First of all, why is NYE called Silvester in Germany? For the same reason that December 6th is called Nikolaustag (St. Nick's Day). In the Catholic tradition, almost every day of the year celebrates a certain saint based on the date of that saint's birth, baptism, or death. That is the saint's Gedenktag, or feast day.
Silvester is the patron saint of housepets, cows, masons, and bricklayers. He was Pope (315-335 A.D.) during the reign of Constantine and when the Council of Nicea (Nicene Creed, 325 A.D.) was convened. He died on December 31, 335, and since NYE is Silvester's feast day, the last night of the year in Germany is called Silvester.
We follow the old Silvester traditions of the Germans - all except for the Feuerwerk, though we do step outside at midnight to watch the townfolk try their very best to set things aflame. We don't do gute Vorsätze für's neue Jahr (New Year's resolutions) either - we're realists and know we won't follow them more than a day or two.
Fondue was a thing of the 70s, but many people still do this or Raclette on Silvester. Those are perfect meals for an evening when you need to draw out the hours until midnight, since one is forced to eat slowly, cooking each bite-size piece of meat individually. We do ours in homemade beef broth, which we prepare in the afternoon with meat & bones from the butcher and vegetables from Mustafa, our Tuesday vegetable guy who is willing to deliver on holidays!
No German Silvester would be complete without the British comedy short Dinner for One, starring Freddy Frinton. This is a cult hit in Germany only, as few Brits and no Americans have ever heard of it. It's a ridiculously funny sketch celebrating yearly traditions: Miss Sophie is celebrating her 90th birthday, and her butler James has set places at the table for her four closest friends. With each of the seven courses served, Miss Sophie requests a different type of wine, which James pours for each of the guests. The trouble is, Sophie has out-lived all four of her friends, so James takes on their roles - and dialects - to toast with Sophie. As James gets drunker and drunker and has several run-ins with a tiger carpet, Sophie enjoys the fancy meal, the classy wine, and the fading memories.
We've done Bleigiessen a few times, but as of this year it's banned by the EU and you can't buy these kits anymore. Bleigiessen means "pouring lead," which probably makes clear the reason for the ban. Each person takes a piece of lead shaped like a Monopoly playing piece, melts it over a candle (or flambé burner, when you realize the tea candle will never get hot enough) and pours it into a bowl of cold water. It makes a cool popping sound as it solidifies into an unrecognizable shape. You then use the mysterious guide that comes with the kit to choose the shape you think most fits to your solid glob of lead. Each shape has a meaning and predicts something about your upcoming year. You know, if you believe in that kind of thing. Which we definitely do.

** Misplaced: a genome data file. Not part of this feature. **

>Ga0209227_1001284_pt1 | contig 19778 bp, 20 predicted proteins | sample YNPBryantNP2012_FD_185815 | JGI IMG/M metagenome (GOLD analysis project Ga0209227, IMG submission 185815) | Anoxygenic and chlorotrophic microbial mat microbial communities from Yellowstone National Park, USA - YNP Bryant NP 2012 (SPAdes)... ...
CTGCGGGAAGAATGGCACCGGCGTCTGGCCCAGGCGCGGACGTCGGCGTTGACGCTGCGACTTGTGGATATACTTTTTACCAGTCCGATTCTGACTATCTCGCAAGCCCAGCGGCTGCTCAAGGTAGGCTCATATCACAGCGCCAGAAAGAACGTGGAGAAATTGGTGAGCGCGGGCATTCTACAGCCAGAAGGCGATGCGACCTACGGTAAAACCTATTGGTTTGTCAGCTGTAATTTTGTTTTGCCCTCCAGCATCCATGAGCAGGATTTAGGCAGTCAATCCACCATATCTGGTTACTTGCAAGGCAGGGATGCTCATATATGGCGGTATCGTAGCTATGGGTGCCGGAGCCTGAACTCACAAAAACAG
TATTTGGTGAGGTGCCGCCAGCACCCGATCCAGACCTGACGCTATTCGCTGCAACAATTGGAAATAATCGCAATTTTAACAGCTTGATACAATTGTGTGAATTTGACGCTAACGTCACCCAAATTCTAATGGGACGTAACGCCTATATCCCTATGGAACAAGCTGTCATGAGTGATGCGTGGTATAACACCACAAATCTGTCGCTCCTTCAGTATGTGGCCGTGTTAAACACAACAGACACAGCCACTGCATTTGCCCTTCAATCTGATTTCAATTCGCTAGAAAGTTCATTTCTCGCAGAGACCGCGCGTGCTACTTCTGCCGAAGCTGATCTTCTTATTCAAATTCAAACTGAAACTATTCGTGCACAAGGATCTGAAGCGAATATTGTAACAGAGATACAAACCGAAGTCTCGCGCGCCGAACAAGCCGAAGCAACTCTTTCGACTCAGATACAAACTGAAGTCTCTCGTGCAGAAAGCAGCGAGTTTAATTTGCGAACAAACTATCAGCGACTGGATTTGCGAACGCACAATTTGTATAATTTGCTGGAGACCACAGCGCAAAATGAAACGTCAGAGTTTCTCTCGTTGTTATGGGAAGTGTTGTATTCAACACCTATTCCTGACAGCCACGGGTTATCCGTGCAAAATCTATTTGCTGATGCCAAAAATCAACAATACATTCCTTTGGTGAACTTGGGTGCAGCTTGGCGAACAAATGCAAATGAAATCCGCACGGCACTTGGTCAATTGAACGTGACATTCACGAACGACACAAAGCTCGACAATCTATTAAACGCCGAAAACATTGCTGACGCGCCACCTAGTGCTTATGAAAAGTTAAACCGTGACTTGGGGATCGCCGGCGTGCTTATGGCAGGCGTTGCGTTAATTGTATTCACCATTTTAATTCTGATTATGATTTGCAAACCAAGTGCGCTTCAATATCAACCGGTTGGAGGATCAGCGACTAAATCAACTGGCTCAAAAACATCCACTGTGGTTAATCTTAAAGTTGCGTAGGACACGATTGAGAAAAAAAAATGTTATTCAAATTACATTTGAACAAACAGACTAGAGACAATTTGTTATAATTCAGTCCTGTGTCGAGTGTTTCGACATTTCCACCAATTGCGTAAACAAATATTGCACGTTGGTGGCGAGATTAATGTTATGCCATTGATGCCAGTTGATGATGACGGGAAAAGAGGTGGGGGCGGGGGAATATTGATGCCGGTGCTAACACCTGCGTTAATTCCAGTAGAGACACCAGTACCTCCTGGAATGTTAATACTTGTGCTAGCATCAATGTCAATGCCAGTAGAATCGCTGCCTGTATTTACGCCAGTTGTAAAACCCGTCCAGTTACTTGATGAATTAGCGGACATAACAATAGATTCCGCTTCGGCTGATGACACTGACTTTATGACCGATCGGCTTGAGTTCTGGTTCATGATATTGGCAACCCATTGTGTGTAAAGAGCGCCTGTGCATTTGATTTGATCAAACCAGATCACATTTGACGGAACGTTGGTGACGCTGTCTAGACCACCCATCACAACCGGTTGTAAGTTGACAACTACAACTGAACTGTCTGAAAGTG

Bleigiessen is one of those activities that
In Swabia the Brezel is a beloved snack throughout the year, but on Silvester Swabians laud Neujahrsgebäck. The Neujahrsbrezel is a large braided pretzel made of Hefeteig, or yeast dough. It's sweet by German standards, and extra delicious when warmed and spread with butter.
It wouldn't be a German tradition without a symbolic meaning attached, so here we go: One explanation for why we indulge in large, sweet bakery at the start of the new year is that we have to build up our fat stores for the approaching Fastenzeit (fasting time). Fattening up isn't really an issue for most of us these days, so another theory is that evil spirits nibble on these treats and are appeased - and therefore leave us alone during the winter months.
Though there are other shapes of Neujahrsgebäck (wreaths, crescents, man-shaped), the pretzel is a favorite because it has no beginning and no end, thereby symbolizing eternity and bringing good luck.
Be careful if you're spending Silvester in Baden (the region of Baden-Württemberg that is not Swabia) - it's a tradition there to bake coins into the Neujahrsgebäck for good luck. Or bad luck if you break a tooth biting into the tasty treat. Most dentists are closed during the holidays.
We will also likely watch Angela Merkel's final Silvesteransprache (New Year's Eve speech). I can't claim that to be a tradition for us during the last several years, but it probably should have been.
I haven't noticed any extra good luck from the Schornsteinfeger's visits- only the bill he leaves with us two or three times a year when he checks our furnace and sweeps the chimney. And yes, he does show up dressed like that - in all black with a hat or cap, and carrying the funny brush thingy. We provide the ladder, though.
One more tradition that seems fairly recent is the Silvesterlauf or Neujahrslauf. This is a mini-marathon held in cities and small towns to bring the community together and often raise some money for a good cause. At the end of the run everyone refills with pretzels and beer. That's too much sport for me, so I'm going to count our walk to the store on Saturday in search of icky Marizpan pigs (we searched in vain) as our Silvester exercise.
At midnight we toast the New Year (anstoßen) with Kessler Sekt from Esslingen, step outside to watch the neighbors' fireworks while M prowls around the house watching for burning embers landing on the roof, greet any folks from the neighborhood who also came out to watch the show and inhale the sanctioned Feinstaub, then go back inside, blow out the candles, and go to bed.
We may not be the most exciting folks, but we enjoy our Silvester every year.
The common greetings for this holiday are:
[Wir wünschen Euch einen] guten Rutsch ins neue Jahr! (up to midnight on Silvester)
Guten Rutsch! (lazy version of the above)
[Ich wünsche Dir ein] gutes neues Jahr!
Gutes Neues! (lazy version of the above)